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Second Round of Tax Reform Might Address Retirement Accounts

2 min readBy: Erica York

TaxNotes reported today (subscription required) that lawmakers are considering a comprehensive rewrite of retirement taxA tax is a mandatory payment or charge collected by local, state, and national governments from individuals or businesses to cover the costs of general government services, goods, and activities. incentives as part of tax reform phase two, thought to begin this summer. According to the article, House Ways and Means CommitteeThe Committee on Ways and Means, more commonly referred to as the House Ways and Means Committee, is one of 29 U.S. House of Representative committees and is the chief tax-writing committee in the U.S. The House Ways and Means Committee has jurisdiction over all bills relating to taxes and other revenue generation, as well as spending programs like Social Security, Medicare, and unemployment insurance, among others. Chair Kevin Brady (R-TX) has said that some lawmakers intend to revise the tax treatment of retirement savings to make them bigger, more flexible, and easier to use. Rather than focus on small changes to limits or rules like those in the Retirement Enhancement and Savings Act of 2018, Congress ought to consider comprehensive solutions like universal savings accounts, which would simplify the structure of savings vehicles, and remove the tax code’s bias against saving.

In the United States, personal saving is taxed in a variety of ways, which often results in a bias against saving. The structure of retirement savings vehicles, however, limits this bias. In traditional-style, or tax-deferred, accounts, the initial savings are not subject to income tax and the returns are subject to tax when they are withdrawn. In Roth-style accounts, the initial savings are subject to income tax and the account grows tax-free. These plans provide an important source of retirement income, more than half of which flows to middle-class households with adjusted gross incomeFor individuals, gross income is the total pre-tax earnings from wages, tips, investments, interest, and other forms of income and is also referred to as “gross pay.” For businesses, gross income is total revenue minus cost of goods sold and is also known as “gross profit” or “gross margin.” under $100,000.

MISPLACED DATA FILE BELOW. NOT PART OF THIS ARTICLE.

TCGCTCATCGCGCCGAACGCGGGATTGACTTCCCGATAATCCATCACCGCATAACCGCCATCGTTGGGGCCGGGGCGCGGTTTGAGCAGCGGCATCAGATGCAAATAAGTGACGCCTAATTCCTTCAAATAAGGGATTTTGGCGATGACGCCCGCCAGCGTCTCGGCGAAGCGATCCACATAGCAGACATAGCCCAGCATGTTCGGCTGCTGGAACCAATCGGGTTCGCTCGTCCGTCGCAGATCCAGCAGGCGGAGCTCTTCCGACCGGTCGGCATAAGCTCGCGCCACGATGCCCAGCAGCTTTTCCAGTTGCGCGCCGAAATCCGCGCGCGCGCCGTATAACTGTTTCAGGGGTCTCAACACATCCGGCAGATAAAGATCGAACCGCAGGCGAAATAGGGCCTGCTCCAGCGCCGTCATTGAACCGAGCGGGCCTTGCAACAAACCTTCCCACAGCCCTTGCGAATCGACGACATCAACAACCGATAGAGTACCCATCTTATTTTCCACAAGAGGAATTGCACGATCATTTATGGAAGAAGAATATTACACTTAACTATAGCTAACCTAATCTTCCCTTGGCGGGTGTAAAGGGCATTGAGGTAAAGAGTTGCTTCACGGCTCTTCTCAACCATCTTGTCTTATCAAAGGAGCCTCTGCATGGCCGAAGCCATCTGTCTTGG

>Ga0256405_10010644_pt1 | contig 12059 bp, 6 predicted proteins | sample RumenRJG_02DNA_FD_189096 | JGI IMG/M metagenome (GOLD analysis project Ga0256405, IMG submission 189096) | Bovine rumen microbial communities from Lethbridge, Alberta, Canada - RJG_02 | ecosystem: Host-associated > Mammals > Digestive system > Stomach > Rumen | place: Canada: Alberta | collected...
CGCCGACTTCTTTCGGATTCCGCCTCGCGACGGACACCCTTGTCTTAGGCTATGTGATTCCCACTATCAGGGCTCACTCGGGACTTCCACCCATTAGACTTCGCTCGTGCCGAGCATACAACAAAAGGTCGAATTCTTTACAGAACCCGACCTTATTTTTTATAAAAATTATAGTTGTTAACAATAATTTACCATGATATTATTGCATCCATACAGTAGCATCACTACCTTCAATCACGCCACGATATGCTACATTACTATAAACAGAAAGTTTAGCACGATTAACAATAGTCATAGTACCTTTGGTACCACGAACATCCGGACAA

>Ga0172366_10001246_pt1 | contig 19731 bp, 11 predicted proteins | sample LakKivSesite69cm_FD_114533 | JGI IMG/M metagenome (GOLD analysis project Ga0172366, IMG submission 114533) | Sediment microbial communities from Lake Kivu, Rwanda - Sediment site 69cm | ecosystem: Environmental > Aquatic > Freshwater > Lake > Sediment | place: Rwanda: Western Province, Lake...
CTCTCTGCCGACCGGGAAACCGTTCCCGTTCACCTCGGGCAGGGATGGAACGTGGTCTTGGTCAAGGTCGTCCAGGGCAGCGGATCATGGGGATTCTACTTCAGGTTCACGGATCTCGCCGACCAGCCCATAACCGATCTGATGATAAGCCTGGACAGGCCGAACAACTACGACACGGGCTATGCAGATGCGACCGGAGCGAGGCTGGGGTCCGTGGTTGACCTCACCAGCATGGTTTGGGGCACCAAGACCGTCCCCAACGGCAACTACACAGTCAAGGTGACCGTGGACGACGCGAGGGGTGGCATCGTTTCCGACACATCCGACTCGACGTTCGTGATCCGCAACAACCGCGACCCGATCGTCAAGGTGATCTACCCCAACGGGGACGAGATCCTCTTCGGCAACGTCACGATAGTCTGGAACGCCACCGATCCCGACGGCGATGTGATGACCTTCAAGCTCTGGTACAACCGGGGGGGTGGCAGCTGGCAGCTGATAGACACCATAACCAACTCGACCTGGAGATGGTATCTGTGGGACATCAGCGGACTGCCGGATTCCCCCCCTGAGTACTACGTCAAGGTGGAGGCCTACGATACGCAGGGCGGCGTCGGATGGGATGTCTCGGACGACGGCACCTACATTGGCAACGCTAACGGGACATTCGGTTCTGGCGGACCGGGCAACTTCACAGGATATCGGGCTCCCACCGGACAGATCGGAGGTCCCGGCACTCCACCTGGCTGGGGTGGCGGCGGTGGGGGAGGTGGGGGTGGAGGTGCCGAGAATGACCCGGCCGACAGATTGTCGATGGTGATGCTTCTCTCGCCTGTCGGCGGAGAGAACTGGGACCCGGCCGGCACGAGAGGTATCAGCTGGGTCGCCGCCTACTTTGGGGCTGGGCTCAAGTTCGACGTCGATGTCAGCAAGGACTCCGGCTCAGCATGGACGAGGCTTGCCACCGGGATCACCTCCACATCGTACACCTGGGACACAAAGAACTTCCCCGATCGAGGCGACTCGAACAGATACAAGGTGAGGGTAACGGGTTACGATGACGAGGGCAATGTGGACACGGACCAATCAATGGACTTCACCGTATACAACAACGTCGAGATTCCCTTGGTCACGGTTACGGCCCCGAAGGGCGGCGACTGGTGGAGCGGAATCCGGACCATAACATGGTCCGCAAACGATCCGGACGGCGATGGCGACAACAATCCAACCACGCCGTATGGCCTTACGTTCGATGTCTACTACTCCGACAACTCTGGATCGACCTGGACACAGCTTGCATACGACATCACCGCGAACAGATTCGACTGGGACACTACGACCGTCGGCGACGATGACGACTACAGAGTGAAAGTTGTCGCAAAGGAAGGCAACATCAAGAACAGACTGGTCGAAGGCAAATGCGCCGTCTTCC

While it is good that the tax code provides a way for some savers to avoid multiple layers of taxes on their savings, it does so with a lot of complexity. For example, the Internal Revenue Service website lists 15 general types of retirement plans, and many of these plans have their own sets of rules on contribution limits, tax deductionA tax deduction is a provision that reduces taxable income. A standard deduction is a single deduction at a fixed amount. Itemized deductions are popular among higher-income taxpayers who often have significant deductible expenses, such as state and local taxes paid, mortgage interest, and charitable contributions. limits, and guidelines when savers can contribute and withdraw their funds. If individuals want to save more than these limits allow, or use their savings for purposes other than retirement, they face penalties that discriminate against saving.

We know that saving benefits the individual saver, and that it benefits the economy as a whole, too; the tax code shouldn’t create a barrier for how much, or for what purposes, people save. While the Senate and House lawmakers are discussing various policy ideas to encourage retirement saving and ease some restrictions, such efforts fall short of comprehensive reform. Congress should seriously consider ways to remove the tax penalties on all long-term saving by lifting or eliminating restrictions and reforming the structure of the various types of savings vehicles in the tax code. Traditional-style universal savings accounts are a good model to consider.

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